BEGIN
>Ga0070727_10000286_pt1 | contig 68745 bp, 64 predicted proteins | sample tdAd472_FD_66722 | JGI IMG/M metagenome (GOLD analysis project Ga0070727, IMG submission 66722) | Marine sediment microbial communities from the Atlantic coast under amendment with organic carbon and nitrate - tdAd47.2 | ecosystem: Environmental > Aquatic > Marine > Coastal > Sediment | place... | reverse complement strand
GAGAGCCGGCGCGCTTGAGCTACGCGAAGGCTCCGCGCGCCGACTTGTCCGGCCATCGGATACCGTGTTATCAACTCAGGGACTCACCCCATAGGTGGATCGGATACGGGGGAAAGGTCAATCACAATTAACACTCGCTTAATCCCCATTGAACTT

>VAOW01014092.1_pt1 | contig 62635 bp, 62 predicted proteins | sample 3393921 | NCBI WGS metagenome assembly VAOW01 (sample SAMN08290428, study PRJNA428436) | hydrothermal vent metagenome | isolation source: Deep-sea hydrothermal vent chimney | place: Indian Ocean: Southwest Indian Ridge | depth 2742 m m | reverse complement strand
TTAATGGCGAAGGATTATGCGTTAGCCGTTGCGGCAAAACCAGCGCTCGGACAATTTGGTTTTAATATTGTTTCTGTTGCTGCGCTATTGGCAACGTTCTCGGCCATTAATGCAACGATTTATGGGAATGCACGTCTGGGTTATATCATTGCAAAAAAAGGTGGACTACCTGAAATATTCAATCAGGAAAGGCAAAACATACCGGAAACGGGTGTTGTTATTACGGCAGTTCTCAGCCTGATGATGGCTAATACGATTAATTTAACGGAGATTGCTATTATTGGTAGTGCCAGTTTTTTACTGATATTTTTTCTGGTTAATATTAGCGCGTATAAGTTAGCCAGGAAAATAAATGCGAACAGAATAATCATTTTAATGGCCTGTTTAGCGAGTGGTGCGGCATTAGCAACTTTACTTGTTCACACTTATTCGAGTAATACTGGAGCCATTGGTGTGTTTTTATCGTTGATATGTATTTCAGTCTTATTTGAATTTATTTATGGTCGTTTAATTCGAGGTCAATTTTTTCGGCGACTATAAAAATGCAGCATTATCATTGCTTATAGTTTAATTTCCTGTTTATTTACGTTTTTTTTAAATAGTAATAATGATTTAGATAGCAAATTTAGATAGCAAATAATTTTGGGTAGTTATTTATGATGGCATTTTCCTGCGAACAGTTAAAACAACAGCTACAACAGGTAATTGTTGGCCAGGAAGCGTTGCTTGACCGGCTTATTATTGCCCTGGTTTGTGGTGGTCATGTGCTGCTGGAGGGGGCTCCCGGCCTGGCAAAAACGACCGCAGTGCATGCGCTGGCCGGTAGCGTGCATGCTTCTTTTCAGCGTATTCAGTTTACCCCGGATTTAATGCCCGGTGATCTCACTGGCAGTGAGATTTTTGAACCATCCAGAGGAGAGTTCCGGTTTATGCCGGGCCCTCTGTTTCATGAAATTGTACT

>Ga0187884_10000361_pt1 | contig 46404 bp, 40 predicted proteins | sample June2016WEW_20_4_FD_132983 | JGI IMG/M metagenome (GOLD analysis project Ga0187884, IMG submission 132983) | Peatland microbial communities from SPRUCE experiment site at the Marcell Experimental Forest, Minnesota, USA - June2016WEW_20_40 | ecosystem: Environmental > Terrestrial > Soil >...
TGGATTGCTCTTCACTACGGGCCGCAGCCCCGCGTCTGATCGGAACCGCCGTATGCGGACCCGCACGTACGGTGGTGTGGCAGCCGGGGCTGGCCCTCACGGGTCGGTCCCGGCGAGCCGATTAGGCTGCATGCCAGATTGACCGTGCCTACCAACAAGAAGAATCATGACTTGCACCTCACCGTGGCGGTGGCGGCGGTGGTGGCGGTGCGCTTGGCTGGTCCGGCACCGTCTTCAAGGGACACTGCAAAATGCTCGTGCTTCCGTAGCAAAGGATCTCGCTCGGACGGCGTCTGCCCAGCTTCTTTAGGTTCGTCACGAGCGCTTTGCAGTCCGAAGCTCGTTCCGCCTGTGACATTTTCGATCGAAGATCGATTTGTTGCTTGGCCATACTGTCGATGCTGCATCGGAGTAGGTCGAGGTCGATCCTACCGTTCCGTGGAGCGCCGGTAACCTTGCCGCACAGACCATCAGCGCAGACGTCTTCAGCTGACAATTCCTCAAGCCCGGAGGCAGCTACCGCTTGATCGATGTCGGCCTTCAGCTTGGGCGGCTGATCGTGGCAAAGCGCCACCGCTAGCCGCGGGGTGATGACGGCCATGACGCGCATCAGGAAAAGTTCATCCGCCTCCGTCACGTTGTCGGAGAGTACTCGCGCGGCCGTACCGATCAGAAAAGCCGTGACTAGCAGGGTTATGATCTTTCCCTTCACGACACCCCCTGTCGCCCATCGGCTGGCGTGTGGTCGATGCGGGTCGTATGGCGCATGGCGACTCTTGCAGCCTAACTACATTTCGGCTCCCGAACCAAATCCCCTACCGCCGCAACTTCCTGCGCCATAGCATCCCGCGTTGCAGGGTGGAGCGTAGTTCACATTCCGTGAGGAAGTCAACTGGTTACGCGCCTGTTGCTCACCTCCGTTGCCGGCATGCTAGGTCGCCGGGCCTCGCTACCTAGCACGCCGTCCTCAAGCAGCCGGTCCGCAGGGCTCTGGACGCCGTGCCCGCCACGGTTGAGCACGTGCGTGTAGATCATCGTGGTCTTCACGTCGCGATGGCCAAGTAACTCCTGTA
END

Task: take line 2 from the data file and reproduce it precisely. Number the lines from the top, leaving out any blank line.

GAGAGCCGGCGCGCTTGAGCTACGCGAAGGCTCCGCGCGCCGACTTGTCCGGCCATCGGATACCGTGTTATCAACTCAGGGACTCACCCCATAGGTGGATCGGATACGGGGGAAAGGTCAATCACAATTAACACTCGCTTAATCCCCATTGAACTT